Monday, April 25, 2011
This was one of the most recent projects at the Hein Acadmy. The purpose was to show depth via two factors: higher chroma in the object in the foreground than in the background; and cooler color temperture in the object(s) in the background than in the foreground.
Sunday, March 20, 2011
This most recent project at the Academy was an exercise to demonstrate how to "mix" colors by painting dots of the underlying colors next to one another in the painting, allowing the viewer's eyes to mix them to create another color, rather than mixing the colors on the palette before applying them to the painting. I learned a lot from this project. The end result is a more colorful painting than if done by mixing on the palette first. I doubt that I will ever do another "pointelist" application of the process, such as in the project, again. However, I'm sure I will find a way to optically mix colors on the canvas to create a more vibrant result.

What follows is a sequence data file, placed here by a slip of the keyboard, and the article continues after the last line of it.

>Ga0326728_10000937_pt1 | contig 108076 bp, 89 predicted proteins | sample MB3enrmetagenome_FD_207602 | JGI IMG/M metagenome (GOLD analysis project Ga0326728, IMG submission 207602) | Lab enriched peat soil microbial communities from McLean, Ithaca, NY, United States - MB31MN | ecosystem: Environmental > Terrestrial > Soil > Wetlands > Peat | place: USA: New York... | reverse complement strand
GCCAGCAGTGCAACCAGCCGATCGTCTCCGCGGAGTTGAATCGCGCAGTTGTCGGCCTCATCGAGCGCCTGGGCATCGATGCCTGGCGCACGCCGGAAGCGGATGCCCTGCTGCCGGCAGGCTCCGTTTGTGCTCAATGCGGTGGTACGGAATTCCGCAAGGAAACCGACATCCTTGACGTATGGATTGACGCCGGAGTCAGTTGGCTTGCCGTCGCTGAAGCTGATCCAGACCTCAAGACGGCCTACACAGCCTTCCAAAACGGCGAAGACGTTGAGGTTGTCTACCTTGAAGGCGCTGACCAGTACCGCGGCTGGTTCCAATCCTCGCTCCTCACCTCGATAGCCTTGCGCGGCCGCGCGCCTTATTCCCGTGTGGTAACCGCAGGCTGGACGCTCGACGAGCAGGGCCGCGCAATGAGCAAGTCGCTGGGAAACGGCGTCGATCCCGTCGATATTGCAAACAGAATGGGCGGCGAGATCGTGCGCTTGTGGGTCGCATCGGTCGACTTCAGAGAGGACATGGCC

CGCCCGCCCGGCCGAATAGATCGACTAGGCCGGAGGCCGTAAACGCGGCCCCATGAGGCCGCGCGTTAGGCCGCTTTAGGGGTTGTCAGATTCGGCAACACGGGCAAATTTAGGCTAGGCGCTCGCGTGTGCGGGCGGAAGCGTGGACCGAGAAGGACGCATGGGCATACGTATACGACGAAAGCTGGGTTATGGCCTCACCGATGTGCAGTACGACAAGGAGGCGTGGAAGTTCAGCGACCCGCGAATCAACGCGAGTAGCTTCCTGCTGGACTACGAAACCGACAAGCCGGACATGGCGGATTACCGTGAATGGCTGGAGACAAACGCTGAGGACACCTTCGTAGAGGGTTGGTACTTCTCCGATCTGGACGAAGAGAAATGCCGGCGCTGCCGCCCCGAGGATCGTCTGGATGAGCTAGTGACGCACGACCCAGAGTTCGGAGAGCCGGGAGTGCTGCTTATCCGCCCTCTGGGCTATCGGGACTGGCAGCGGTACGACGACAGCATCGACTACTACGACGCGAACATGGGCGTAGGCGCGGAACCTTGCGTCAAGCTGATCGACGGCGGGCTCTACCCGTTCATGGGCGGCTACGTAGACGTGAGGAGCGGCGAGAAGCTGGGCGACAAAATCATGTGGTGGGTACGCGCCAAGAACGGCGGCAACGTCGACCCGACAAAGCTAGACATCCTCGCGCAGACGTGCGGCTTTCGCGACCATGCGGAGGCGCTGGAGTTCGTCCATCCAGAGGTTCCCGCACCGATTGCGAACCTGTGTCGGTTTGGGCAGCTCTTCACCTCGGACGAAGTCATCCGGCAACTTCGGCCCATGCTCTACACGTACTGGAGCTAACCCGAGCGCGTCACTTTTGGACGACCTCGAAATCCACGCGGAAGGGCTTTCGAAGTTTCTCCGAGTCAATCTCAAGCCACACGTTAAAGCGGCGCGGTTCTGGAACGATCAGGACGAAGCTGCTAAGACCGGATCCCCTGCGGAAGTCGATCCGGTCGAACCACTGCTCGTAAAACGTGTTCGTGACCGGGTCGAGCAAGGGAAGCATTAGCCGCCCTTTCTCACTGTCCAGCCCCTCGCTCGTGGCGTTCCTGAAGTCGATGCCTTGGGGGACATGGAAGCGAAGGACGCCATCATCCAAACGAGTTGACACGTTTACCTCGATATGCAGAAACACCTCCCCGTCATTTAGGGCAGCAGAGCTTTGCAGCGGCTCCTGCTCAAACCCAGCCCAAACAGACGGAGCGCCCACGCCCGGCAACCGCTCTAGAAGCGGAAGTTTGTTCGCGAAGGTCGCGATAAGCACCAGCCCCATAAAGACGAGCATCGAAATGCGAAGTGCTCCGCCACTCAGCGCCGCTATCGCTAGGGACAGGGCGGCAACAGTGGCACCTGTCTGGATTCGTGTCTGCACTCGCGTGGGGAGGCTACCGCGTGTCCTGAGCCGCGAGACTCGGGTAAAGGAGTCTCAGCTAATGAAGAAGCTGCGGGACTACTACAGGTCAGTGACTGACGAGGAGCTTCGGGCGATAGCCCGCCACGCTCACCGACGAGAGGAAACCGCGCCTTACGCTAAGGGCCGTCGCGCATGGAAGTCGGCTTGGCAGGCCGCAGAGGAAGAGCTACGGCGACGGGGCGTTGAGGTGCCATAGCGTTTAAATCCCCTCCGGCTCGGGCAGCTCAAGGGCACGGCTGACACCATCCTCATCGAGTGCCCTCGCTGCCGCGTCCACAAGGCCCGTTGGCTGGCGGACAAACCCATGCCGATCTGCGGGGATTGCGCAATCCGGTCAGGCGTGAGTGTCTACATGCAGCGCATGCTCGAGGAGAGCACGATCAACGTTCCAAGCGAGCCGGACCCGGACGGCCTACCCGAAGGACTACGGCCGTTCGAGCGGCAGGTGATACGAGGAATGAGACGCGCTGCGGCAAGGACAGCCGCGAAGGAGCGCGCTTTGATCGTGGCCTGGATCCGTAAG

The process starts with a monochromatic underpainting in which the relative values are correctThe first painting above is painted only in sap green mixed with white.
Initial application of dots of color. Red and orange dots mixed with the green in the background, applied in the same value as the background green color, creates a muted brown. The blue and orange and red dots in the shoe, in different proportions than in the background, create the grayed-down blue of the shoe.
If the colors don't completely mix on your screen, squint! You'll see it.